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Legal Technology

ILTACON 2022: Legal’s latest strategy switch brings about a practical approach to new tech

Zach Warren  Manager for Enterprise Content for Technology & Innovation / Thomson Reuters Institute

Zach Warren  Manager for Enterprise Content for Technology & Innovation / Thomson Reuters Institute

The legal industry has developed a reputation for avoiding next-generation technologies; however, with blockchain and the metaverse, that perception is shifting

NATIONAL HARBOR, Maryland — At the opening keynote of the 2022 International Legal Technology Association Conference (ILTACON), futurist Patrick Schwerdtfeger had a warning for the attendees: “When things change, there are winners and there are losers. We need to make sure we’re some of the winners.”

However, there was one crucial detail he may have forgotten: Schwerdtfeger was speaking to a room filled with veterans of the legal industry, which of course, is built on precedent, mixed with a healthy dose of risk aversion. Indeed, an industry that has earned a reputation over the years of never even trying to explore use cases for next-generation technologies.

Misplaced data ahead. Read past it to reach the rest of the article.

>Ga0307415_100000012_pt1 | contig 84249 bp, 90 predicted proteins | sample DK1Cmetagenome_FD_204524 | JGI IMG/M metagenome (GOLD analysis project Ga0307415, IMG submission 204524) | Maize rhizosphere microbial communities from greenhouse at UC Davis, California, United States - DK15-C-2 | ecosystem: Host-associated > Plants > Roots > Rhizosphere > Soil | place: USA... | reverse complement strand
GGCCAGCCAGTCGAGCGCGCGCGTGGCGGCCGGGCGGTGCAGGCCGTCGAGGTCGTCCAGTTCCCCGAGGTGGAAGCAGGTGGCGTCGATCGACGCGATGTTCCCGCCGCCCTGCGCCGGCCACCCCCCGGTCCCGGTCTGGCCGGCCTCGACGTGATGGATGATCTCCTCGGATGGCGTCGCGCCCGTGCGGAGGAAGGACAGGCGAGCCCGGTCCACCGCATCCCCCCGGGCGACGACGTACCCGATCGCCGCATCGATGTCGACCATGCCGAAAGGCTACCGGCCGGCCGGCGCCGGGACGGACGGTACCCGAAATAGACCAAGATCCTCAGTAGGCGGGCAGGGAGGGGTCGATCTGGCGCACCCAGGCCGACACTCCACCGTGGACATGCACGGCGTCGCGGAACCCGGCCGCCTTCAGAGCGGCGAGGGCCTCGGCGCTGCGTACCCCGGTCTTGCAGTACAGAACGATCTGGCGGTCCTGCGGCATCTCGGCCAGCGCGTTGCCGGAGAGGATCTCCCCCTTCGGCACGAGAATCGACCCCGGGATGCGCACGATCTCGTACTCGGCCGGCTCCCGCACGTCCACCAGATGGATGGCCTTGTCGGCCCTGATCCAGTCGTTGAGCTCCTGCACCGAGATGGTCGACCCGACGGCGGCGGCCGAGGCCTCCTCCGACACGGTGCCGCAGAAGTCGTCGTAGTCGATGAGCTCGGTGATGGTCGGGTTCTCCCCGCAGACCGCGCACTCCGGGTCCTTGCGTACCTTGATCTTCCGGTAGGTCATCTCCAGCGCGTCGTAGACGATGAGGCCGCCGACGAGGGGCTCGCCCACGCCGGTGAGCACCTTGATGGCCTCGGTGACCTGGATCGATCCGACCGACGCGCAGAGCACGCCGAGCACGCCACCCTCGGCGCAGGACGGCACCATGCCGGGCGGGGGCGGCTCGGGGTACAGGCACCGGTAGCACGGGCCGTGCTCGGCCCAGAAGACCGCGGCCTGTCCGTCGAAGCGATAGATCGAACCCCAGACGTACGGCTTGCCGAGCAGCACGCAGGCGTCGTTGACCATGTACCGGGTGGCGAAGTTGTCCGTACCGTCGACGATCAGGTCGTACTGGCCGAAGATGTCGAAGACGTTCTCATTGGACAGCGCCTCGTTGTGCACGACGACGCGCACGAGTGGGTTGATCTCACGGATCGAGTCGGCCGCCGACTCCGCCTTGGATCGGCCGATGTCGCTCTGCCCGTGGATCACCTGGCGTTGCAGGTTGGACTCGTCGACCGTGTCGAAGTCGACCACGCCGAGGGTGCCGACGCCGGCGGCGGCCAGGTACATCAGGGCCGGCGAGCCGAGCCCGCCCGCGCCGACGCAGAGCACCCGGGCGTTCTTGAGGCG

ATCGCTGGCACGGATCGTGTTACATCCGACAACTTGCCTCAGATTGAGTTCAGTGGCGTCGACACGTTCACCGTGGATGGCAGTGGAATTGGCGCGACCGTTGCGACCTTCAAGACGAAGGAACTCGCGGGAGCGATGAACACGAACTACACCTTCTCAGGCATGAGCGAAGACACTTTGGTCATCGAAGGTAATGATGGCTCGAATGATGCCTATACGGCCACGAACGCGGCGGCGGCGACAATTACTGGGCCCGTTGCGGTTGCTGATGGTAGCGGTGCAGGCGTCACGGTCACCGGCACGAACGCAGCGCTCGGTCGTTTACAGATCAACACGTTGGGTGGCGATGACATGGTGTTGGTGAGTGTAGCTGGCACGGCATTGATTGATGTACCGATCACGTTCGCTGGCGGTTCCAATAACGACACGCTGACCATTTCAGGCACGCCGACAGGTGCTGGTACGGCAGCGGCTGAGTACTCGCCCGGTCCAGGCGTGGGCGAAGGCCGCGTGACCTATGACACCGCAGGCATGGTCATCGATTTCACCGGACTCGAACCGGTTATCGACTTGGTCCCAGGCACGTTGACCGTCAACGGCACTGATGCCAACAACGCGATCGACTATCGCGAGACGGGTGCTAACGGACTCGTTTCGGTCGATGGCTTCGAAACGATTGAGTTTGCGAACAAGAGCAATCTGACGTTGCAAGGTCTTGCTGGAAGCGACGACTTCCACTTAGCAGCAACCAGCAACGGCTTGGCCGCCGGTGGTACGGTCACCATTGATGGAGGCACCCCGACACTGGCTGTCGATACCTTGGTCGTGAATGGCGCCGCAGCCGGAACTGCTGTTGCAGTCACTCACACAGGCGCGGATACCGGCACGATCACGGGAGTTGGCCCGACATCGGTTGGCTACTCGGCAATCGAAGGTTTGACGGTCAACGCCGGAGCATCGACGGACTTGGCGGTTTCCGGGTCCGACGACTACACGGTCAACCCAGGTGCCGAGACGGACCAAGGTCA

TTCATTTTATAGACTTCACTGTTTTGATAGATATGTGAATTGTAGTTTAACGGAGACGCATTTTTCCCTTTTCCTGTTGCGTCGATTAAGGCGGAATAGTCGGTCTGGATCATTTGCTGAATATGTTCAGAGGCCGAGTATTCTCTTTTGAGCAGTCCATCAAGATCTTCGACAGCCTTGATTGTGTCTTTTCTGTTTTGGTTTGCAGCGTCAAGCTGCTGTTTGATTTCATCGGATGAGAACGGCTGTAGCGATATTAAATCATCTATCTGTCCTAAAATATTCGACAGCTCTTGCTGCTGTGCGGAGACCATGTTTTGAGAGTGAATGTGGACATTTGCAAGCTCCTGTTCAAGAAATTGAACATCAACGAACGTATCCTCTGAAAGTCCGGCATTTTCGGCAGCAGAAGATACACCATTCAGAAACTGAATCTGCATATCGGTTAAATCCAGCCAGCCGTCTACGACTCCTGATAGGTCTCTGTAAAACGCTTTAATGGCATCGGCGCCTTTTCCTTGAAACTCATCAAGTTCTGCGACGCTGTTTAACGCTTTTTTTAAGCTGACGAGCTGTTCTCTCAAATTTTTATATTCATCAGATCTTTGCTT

Recently, however, a funny thing happened: Law firms and corporate law departments alike have gotten more intelligent about both being a part of the conversation surrounding these technologies’ development, and exploring novel ways to separate themselves from their peers. In doing so, as ILTACON revealed, many within the legal industry have started to take a proactive stance on innovations like the blockchain and the metaverse, with not just technologists but leading attorneys themselves jumping on board.

Blockchain by blockchain

Blockchain has received a lot of attention for being the underlying technology behind digital assets such as cryptocurrency and non-fungible tokens (NFTs). Some innovators in legal envision blockchain being used to explore more business-oriented applications of distributed ledger technology.